An article I co-wrote for the Irish Examiner
The demand is huge and growing, a result of both high levels of violence and increased awareness. In 2015, 9,172 women and 3,383 children received support from a domestic violence service, and, in 2014, 18,926 calls were made to Rape Crisis Centre helplines, while 1,913 people participated in counselling and support.
These people represent a minority of survivors: Most people who experience gender-based violence do not report it. Widespread availability of support services would reduce not only untold suffering for survivors, but also for their children.
Migrant families in Ireland are ten times more likely to find themselves subject to child protection interventions than are Irish families. I attended the conference of NCP, and wrote about some of the complexities involved in this situation. While cultural differences are crucial, other issues are equally important, particularly the impact of Direct Provision on individuals and families; domestic violence; and social exclusion across Irish society.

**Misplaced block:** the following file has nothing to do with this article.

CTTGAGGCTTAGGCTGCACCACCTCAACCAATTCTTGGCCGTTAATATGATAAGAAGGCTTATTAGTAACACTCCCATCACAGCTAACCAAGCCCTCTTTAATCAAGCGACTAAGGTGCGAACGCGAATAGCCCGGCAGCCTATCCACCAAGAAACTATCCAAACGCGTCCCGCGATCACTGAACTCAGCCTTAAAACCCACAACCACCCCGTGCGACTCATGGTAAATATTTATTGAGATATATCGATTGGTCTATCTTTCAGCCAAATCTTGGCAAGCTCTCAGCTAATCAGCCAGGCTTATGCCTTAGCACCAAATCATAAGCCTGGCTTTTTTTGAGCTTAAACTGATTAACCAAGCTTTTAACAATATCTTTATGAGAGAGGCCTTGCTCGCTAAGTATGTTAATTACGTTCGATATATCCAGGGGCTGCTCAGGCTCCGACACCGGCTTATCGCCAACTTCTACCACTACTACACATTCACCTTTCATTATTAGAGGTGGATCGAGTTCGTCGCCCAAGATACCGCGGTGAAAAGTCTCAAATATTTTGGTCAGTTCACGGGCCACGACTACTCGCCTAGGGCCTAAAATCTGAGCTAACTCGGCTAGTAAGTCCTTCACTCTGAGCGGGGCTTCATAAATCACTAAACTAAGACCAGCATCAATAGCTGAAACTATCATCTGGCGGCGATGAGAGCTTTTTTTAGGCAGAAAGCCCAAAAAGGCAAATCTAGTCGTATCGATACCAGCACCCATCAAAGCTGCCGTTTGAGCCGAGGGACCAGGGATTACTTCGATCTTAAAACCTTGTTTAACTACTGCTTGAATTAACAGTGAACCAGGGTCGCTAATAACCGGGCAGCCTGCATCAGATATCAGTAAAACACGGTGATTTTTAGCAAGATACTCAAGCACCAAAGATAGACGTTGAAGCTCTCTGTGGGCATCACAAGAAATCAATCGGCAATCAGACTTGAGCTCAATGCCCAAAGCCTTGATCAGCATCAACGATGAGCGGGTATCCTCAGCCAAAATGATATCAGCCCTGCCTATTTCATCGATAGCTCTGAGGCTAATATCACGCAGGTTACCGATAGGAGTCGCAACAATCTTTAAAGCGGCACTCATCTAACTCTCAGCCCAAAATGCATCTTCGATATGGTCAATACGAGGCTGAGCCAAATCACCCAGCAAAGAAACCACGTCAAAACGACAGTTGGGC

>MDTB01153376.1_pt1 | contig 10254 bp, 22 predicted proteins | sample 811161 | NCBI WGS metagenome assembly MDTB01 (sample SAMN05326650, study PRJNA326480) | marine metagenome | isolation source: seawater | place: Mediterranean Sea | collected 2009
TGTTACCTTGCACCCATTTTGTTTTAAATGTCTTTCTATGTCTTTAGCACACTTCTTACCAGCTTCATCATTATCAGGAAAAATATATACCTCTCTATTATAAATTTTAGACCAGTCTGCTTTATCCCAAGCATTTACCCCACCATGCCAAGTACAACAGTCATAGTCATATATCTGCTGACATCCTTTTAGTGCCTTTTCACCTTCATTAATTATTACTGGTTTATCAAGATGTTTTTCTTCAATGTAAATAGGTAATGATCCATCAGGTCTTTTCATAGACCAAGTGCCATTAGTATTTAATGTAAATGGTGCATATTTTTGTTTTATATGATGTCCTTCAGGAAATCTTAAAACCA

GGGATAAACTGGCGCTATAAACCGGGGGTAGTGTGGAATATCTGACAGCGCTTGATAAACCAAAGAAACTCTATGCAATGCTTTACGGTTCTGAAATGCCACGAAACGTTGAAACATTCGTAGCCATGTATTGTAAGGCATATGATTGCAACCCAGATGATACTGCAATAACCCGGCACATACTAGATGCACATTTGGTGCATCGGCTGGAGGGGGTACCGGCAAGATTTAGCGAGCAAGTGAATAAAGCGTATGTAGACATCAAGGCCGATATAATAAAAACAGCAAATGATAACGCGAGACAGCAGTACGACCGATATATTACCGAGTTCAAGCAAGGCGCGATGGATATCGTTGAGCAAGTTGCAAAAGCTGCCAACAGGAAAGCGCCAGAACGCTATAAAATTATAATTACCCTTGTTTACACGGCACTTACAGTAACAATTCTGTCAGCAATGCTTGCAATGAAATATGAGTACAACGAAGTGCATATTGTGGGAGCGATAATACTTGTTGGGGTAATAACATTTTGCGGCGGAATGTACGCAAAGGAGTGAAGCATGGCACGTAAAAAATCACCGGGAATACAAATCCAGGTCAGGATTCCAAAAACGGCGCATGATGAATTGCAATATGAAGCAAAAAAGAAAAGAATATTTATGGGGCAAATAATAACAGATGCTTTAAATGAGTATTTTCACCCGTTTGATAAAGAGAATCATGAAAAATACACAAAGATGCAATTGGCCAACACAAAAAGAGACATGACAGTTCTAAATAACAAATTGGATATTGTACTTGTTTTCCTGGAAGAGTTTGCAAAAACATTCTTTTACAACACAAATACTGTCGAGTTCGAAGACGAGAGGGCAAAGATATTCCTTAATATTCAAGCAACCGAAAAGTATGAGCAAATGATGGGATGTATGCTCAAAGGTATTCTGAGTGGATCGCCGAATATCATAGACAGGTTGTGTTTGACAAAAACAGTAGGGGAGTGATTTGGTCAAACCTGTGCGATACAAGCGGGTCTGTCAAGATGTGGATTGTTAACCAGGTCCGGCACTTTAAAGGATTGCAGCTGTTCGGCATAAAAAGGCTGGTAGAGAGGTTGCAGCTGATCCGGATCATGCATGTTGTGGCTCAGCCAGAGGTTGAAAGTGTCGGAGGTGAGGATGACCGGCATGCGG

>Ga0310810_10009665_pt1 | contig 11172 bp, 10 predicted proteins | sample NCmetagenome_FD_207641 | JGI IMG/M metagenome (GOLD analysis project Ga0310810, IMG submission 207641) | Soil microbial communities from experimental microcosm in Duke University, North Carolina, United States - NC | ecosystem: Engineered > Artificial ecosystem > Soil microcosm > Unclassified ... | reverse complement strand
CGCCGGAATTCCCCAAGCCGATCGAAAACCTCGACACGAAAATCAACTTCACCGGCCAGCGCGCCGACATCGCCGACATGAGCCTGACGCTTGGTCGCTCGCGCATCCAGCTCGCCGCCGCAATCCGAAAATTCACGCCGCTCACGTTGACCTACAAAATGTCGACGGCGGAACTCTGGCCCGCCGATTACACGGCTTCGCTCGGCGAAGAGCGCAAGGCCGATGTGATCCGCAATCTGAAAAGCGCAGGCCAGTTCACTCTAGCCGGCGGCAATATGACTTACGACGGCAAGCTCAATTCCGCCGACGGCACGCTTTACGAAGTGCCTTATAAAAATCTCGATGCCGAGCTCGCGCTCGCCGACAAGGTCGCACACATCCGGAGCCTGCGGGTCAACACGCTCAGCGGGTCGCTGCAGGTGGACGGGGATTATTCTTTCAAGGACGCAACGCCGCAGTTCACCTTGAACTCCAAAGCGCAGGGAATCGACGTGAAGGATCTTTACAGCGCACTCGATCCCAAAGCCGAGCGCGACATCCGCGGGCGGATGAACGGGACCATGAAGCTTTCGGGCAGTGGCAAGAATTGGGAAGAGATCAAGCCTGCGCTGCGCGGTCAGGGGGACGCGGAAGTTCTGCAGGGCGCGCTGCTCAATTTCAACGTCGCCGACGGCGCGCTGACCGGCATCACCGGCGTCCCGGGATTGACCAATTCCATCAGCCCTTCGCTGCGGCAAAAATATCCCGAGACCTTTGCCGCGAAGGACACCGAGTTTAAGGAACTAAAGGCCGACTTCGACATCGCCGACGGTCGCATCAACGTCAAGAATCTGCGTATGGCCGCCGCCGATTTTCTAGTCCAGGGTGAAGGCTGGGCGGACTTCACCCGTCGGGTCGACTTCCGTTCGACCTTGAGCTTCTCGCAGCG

My article for Headstuff is here: http://www.headstuff.org/2017/04/child-protection-migrant-families-in-ireland/
My reflections on a common thread at the recent Safe Ireland Summit on Domestic Violence. Once we’re agreed that violence against women is a matter for public concern and public action, what’s the best way of framing it, and what are the limitations of the criminal justice response?
I interviewed Ellen O’Malley Dunlop, former CEO of the Dublin Rape Crisis Centre for Headstuff. We discussed the role of shame in the ongoing perpetration of sexual violence. Some recent cases suggest an alternative view of the future.
My first attempt at describing my research approach was hosted by the tremendous research blog womenareboring. In which I explore why stigma matters for understanding gender based violence. This is an early iteration, and I’ll update it regularly.